What should I use to convert m4a to mp3.
August 31, 2006 11:46 AM   Subscribe

What should I use to convert m4a to mp3.


A friend of mine burned his demo cd using itunes on his pc. I zipped it it up and sent it to myself so I could copy it onto my own computer / non-iPod mp3 player. So now I have a folder of m4a files that I can't play.

I'm looking for free, or very cheap, software to convert them to mp3s. My requirements are, no spyware, very small footprint, clean install. No iTunes.

Google brings up a number of results. I tried a freeware app called Bonk or something and it didn't work.

What should I use?
posted by miniape to Computers & Internet (26 answers total) 4 users marked this as a favorite
 
Windows or Mac?
posted by tumult at 11:46 AM on August 31, 2006


Sorry, windows xp pro
posted by miniape at 11:51 AM on August 31, 2006


Install iTunes temporarily and burn a CD. It won't give your computer cooties.
posted by cillit bang at 11:52 AM on August 31, 2006


dbpoweramp.
posted by monju_bosatsu at 11:54 AM on August 31, 2006


Keep in mind that converting from one lossy filetype (m4a) to another lossy filetype (mp3) will result in (sometimes significant) quality loss.

If you're simply looking to play them on your computer, you'd probably be able to find a plugin for a player you already use. I know Winamp supports them by default now, and my player of choice, foobar2000, does as well.
posted by owenkun at 12:07 PM on August 31, 2006


Install iTunes temporarily and don't burn a CD, but just right click on the files and choose "Convert to MP3." For this to work, you need MP3 selected as the importing filetype in Preferences.
posted by neustile at 12:34 PM on August 31, 2006 [1 favorite]


The HYMN Project (Hear Your Music aNywhere) produces software "which allows you to free your iTunes Music Store purchases (protected AAC / .m4p) from their DRM restrictions with no loss of sound quality. These songs can then be played outside of the iTunes environment, even on operating systems not supported by iTunes and on hardware not supported by Apple."

I've used it to clean all sorts of files before... Its great... A little time consuming... But great.
posted by lucidreamstate at 12:43 PM on August 31, 2006


neustile has it. If it says "Convert to AAC" instead, go into Preferences>Advanced>Burning and change the file type to MP3. (The menus might be slightly different on the PC.)
posted by danb at 1:20 PM on August 31, 2006


The HYMN project only works for iTunes 4.x, it also just converts files to AAC, which isn't mp3. (his player might support it, but he doesn't say, so let's assume the worst)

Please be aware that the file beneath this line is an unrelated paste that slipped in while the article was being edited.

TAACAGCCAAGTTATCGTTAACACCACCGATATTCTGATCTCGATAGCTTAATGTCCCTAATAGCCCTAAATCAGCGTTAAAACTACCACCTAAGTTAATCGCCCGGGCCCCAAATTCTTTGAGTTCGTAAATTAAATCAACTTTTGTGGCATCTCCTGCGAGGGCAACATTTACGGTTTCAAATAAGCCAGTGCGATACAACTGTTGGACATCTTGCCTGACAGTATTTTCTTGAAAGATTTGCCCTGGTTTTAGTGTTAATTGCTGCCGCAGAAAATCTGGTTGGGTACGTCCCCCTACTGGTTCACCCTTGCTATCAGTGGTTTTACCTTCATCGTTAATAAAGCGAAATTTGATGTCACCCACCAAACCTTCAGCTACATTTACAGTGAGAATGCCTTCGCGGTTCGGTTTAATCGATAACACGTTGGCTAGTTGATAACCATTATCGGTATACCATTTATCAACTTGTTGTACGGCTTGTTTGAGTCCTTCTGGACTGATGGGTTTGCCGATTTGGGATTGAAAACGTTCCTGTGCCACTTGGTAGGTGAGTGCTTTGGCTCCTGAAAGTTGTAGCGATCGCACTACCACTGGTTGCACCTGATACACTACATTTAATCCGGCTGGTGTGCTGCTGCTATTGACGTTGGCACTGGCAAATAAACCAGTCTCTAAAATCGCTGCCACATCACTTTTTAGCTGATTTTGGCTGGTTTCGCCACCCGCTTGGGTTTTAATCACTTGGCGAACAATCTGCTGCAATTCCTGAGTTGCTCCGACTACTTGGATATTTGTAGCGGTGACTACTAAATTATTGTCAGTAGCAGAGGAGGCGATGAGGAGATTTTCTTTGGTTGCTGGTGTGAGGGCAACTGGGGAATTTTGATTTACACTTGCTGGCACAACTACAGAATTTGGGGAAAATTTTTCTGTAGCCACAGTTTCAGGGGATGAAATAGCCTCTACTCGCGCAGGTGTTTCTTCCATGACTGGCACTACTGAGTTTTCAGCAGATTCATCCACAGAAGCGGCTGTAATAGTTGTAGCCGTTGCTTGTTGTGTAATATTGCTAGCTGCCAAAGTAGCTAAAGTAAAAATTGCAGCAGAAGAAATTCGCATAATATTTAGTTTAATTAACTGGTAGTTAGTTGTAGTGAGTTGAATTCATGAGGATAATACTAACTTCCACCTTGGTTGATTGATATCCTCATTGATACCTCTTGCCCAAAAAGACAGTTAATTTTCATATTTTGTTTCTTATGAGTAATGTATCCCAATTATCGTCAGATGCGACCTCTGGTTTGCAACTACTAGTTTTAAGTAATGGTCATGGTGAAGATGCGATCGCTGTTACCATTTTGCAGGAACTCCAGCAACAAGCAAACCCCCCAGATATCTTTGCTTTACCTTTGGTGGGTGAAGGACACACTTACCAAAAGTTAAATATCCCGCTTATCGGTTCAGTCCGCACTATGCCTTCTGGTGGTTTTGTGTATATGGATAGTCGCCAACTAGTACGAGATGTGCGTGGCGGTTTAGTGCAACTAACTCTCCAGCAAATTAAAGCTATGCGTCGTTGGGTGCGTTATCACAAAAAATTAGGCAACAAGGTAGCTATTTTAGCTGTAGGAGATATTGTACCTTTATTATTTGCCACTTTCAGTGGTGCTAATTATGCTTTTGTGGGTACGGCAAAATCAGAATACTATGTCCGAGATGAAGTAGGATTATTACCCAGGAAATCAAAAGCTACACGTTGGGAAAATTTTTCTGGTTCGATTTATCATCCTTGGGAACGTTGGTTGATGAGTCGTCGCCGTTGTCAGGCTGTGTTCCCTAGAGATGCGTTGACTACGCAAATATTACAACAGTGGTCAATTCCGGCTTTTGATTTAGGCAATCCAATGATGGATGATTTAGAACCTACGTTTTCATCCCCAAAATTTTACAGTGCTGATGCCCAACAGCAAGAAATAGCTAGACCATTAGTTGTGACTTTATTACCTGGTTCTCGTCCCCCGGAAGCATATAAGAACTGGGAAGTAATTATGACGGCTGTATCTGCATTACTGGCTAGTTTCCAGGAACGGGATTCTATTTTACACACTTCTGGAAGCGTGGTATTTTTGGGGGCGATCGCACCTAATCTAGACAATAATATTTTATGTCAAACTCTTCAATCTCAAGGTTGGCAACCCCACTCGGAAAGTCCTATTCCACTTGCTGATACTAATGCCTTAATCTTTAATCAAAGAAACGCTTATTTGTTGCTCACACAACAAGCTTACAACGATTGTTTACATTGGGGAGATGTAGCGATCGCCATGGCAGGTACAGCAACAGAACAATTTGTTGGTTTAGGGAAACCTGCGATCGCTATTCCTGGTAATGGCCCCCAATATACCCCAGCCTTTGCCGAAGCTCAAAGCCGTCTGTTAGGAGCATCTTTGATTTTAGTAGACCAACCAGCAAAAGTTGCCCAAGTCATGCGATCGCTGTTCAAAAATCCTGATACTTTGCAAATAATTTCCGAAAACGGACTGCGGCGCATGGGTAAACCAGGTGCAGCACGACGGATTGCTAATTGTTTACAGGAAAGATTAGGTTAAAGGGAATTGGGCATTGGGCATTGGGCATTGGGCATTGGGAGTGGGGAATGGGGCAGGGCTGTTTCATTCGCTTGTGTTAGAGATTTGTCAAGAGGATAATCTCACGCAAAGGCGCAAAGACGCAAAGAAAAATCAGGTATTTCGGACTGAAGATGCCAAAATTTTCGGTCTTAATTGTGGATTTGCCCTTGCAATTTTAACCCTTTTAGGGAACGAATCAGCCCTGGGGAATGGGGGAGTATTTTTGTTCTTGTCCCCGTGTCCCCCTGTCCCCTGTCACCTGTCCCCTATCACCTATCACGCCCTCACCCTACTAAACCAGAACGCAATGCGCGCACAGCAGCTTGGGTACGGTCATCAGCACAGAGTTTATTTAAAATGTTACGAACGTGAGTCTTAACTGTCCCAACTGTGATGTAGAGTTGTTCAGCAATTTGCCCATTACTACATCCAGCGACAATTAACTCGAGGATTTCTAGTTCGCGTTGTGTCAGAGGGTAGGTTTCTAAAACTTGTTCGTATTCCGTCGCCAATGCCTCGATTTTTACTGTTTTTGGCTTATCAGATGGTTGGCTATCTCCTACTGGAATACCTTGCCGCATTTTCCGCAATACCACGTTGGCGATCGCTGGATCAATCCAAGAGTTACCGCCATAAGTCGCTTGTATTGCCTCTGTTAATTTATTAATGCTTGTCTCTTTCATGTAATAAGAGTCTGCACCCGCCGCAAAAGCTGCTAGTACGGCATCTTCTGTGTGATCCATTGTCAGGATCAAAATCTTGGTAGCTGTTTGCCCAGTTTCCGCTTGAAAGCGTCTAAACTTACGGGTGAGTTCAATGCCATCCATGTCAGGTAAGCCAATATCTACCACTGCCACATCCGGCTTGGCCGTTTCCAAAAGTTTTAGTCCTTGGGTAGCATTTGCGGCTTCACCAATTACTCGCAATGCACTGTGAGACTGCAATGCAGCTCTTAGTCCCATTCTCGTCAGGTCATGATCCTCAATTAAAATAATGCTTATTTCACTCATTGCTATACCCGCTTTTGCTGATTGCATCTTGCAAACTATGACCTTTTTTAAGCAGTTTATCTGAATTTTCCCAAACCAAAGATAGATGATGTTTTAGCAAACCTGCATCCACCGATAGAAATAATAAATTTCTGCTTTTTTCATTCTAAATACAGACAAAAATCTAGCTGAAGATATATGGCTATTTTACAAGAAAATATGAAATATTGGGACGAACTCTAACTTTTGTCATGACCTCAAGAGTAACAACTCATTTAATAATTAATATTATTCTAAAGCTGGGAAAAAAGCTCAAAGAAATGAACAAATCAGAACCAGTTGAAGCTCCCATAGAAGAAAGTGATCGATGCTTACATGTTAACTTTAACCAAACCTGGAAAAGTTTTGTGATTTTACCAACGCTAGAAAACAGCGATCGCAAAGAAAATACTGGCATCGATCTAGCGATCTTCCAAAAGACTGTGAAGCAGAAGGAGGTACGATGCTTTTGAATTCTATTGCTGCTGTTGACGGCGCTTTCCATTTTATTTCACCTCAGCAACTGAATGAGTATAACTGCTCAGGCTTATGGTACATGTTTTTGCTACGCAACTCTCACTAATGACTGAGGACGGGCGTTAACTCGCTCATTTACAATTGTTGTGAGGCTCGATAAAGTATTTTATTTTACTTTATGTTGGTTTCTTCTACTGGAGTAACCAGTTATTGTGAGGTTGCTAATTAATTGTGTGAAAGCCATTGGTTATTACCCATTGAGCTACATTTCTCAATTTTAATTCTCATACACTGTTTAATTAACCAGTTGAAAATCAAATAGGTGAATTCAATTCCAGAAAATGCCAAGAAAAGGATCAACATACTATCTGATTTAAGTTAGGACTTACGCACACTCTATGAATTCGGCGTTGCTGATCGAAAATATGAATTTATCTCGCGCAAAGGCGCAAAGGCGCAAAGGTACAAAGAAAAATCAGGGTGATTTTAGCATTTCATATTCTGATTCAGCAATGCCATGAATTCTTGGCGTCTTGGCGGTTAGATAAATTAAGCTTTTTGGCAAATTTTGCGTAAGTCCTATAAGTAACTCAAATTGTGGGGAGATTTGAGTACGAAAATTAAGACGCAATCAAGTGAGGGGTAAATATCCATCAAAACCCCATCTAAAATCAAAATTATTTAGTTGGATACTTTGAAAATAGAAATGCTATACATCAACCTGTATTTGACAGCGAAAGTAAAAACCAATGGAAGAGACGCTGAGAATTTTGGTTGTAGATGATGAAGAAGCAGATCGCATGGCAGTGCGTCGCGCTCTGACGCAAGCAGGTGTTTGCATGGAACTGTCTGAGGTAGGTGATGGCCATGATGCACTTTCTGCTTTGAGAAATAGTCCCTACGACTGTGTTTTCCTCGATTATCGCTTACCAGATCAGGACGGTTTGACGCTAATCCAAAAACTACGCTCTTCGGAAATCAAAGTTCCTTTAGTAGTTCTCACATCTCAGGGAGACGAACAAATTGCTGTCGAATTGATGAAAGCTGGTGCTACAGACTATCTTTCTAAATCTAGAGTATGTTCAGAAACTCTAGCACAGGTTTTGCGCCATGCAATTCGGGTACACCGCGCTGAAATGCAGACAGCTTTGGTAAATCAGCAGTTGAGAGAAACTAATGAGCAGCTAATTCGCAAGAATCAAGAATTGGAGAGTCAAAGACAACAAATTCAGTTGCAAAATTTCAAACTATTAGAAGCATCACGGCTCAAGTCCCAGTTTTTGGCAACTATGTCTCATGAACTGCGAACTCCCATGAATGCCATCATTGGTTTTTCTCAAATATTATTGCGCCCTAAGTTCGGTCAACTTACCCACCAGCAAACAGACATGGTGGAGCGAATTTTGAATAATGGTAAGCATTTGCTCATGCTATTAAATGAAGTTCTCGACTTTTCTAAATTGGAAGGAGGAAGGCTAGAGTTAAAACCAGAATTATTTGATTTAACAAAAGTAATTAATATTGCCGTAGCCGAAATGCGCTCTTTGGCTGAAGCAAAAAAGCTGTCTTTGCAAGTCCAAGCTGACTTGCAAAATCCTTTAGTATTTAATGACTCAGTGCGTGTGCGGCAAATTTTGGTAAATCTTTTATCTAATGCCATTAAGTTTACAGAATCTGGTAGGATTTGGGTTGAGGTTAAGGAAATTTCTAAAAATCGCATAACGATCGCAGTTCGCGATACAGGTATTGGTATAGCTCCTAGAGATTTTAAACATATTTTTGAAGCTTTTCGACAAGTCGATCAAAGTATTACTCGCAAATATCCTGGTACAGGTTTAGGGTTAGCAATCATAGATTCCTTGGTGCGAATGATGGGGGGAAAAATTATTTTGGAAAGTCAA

Unfortunately, I think the easiest free way will be to temporarily install iTunes and convert over. Good luck!
posted by hatsix at 1:24 PM on August 31, 2006


Go for dbpoweramp (you might need to download this codec, not sure if it comes in the default install).

"Just install iTunes" is annoying Apple apologism that doesn't answer the question, so quit with that.
posted by reklaw at 2:49 PM on August 31, 2006


I'm what reklaw would call an Apple apologist but would still support the dbpoweramp approach. It's a great program.
posted by TheRaven at 4:20 PM on August 31, 2006


>"Just install iTunes" is annoying Apple apologism

No it isn't. "Just use iTunes" is a bit blunt when he's said he doesn't want to, though of course "why not iTunes?" is a perfectly good question.

Is the reason covered, implicitly, by the other requirements: "no spyware, very small footprint, clean install"? Or is there some other reason?
posted by AmbroseChapel at 4:38 PM on August 31, 2006


Secondong dbpoweramp. Nice set of tools...
posted by gergtreble at 5:10 PM on August 31, 2006


It makes no sense to reinvent the wheel. "Just install itunes" (even temporarily) IS the best answer as given above.

Install the damn thing, convert each song to mp3, then delete itunes if you want.

And Ambrose, the OP obviously doesn't know the ins and outs of itunes, otherwise s/he wouldn't be asking this question (no offense intended to the OP).

It makes more sense to me for a poster to use their expertise to answer a question -- even if the poster didn't quite ask the correct question. I don't think that there was a rule anywhere rule that says mefites aren't allowed to draw any inferences. Jeezus. I guess some of us didn't get the memo.
posted by bim at 5:54 PM on August 31, 2006


typo -- even if the [insert ORIGINAL here] poster didn't quite ask the correct question